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Watch: New Data Provides Deeper Picture of COVID-19 in Virginia


The Virginia Department of Health began publishing deeper data about COVID-19 cases in Virginia Monday morning.

The latest numbers include 5,747 positive cases of the illness and 149 deaths.

More than 41,000 tests have been conducted and 903 people have been hospitalized.

The health department's COVID-19 websitenow includes additional data about the illness and testing.  The data shows the Fairfax Health District in northern Virginia has logged the highest number of cases, hospitalizations and tests. 

The data also shows identified outbreaks around the state.   53 outbreaks in long-term care settings have resulted in 554 cases and 34 deaths.

New modeling from the University of Virginiaalso shows social distancing is helping slow the spread of coronavirus in the state. According to researchers Virginia, as a whole, should have enough capacity to take care of COVID-19 patients without overwhelming the medical system. That’s at least for the next couple of months if Virginians keep up with social distancing. 

But as Governor Ralph Northam warns, the models also show that lifting restrictions too soon may mean a surge larger than hospitals can bear.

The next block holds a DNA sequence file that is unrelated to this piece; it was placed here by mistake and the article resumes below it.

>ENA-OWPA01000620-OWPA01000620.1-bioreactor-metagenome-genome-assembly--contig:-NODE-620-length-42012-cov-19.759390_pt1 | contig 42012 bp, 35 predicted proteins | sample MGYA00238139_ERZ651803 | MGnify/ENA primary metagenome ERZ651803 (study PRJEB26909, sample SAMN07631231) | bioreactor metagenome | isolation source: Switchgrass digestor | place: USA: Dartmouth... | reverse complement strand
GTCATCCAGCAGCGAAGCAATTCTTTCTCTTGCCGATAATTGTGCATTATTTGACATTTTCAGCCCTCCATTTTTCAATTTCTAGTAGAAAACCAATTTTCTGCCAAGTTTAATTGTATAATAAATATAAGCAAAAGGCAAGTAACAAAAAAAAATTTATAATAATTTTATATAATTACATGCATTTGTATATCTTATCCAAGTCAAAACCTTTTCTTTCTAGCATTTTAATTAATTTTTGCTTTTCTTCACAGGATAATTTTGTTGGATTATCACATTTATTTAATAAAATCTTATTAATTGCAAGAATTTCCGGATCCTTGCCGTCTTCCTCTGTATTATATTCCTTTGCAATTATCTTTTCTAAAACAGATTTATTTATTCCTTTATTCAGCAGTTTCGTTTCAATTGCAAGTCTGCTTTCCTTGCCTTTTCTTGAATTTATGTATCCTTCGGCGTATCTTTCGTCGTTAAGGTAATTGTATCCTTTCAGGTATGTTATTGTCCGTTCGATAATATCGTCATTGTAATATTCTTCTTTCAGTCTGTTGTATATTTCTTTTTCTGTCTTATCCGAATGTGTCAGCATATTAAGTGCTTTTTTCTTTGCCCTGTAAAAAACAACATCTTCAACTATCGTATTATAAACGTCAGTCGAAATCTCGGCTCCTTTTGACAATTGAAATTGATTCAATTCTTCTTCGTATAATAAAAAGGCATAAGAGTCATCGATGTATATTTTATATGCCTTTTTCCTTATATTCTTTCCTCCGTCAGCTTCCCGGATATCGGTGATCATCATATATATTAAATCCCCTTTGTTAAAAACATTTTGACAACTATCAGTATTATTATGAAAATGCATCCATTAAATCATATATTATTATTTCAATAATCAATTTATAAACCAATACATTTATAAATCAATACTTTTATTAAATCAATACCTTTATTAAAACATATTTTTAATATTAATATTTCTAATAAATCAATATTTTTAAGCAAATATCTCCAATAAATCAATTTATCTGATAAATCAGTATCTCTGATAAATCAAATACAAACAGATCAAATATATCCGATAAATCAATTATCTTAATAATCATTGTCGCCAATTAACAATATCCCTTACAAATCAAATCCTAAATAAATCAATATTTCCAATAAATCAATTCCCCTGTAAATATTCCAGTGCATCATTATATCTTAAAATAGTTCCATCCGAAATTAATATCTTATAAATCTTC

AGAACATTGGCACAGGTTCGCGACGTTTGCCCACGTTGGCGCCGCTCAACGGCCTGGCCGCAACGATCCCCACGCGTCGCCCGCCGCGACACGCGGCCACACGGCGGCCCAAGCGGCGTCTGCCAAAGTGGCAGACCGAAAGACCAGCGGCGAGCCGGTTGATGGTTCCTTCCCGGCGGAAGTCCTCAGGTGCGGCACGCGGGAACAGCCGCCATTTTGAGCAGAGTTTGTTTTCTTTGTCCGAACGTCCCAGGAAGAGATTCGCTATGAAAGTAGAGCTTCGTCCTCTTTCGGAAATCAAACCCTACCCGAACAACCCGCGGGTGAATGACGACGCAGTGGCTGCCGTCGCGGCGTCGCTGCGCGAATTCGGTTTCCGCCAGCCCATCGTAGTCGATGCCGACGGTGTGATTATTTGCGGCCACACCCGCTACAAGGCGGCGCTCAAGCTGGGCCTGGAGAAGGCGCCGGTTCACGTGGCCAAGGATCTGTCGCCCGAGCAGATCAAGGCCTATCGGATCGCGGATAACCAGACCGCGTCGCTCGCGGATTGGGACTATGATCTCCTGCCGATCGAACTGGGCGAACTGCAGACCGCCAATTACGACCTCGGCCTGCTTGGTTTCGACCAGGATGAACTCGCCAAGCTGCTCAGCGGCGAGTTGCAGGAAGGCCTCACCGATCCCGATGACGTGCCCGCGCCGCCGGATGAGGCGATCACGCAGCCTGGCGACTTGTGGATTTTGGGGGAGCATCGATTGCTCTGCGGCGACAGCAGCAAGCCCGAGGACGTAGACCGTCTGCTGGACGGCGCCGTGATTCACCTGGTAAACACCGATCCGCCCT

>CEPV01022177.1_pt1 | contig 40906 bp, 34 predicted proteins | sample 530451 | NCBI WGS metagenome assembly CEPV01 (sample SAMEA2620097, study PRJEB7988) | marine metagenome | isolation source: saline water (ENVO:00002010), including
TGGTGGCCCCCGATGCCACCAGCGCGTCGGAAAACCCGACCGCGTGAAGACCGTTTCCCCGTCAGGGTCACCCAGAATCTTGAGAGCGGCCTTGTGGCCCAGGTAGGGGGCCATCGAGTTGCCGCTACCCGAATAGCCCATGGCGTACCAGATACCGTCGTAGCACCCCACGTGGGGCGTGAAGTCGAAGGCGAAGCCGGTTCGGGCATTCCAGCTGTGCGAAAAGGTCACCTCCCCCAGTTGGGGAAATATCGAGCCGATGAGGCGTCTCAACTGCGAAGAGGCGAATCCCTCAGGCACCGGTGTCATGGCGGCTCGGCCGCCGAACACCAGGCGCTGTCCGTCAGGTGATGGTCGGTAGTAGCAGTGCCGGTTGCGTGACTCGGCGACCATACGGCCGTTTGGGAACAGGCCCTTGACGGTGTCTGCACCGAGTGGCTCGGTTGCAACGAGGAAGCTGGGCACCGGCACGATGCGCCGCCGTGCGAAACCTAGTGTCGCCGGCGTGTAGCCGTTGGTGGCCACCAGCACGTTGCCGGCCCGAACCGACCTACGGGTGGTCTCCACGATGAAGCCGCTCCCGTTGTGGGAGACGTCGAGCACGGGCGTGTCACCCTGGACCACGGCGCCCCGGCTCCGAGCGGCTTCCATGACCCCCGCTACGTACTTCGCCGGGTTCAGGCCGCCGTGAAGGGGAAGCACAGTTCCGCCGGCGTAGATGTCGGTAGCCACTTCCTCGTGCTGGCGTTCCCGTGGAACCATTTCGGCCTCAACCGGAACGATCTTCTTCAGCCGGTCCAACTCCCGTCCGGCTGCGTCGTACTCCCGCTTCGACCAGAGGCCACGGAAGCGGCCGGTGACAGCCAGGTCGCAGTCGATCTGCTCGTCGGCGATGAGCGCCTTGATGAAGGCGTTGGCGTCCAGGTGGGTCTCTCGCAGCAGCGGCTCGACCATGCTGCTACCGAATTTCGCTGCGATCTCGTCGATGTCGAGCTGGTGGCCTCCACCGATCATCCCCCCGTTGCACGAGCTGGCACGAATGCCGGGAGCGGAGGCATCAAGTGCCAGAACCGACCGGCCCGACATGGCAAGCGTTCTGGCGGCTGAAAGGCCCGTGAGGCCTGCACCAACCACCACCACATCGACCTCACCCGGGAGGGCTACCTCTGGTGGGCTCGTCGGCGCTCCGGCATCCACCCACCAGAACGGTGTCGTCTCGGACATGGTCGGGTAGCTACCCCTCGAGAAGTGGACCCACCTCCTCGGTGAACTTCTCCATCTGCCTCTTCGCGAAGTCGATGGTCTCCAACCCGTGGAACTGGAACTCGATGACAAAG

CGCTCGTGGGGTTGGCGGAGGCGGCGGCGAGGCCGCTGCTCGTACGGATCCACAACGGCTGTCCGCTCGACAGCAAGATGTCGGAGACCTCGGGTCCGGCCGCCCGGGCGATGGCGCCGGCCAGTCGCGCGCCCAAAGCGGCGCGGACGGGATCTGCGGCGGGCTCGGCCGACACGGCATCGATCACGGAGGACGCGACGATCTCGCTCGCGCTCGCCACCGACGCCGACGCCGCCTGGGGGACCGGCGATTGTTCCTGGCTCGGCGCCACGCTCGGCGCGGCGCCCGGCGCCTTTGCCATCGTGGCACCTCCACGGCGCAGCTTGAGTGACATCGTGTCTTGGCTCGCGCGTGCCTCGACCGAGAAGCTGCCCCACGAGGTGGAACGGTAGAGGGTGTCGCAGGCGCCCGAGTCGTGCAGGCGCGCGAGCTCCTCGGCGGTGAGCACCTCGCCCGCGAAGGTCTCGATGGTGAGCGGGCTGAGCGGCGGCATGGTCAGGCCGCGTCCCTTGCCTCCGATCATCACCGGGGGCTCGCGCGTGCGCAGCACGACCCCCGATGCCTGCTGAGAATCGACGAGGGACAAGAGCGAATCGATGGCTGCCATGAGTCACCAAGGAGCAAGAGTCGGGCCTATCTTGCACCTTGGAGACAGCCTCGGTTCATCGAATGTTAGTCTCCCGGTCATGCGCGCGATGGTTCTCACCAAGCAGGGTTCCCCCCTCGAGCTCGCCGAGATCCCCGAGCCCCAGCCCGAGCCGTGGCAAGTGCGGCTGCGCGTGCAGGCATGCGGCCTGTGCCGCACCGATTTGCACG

“If we try to rush to get our lives back to normal the number of cases will spike higher and earlier, and we can’t afford that,” said Northam. 

Asked at his latest press briefing whether that means social and economic restrictions could last longer than June 10th, Northam says officials are taking it one day at a time. 

He also announced at the briefing new measures to help students as they stay home.  

PBS stations across the state will soon begin airing lessons from Virginia teachers, and the state is expanding its online learning platforms so teachers can now host virtual classes. 

“This enables every Virginia public school teacher to share lessons and activities with their students through June the 30th,” explained Northam. 

Students who don’t have internet at home can download the lessons on a device for use later offline.

This report, provided by Virginia Public Radio, was made possible with support from the Virginia Education Association.

Mallory Noe-Payne is a Radio IQ reporter based in Richmond.
David Seidel is Radio IQ's News Director.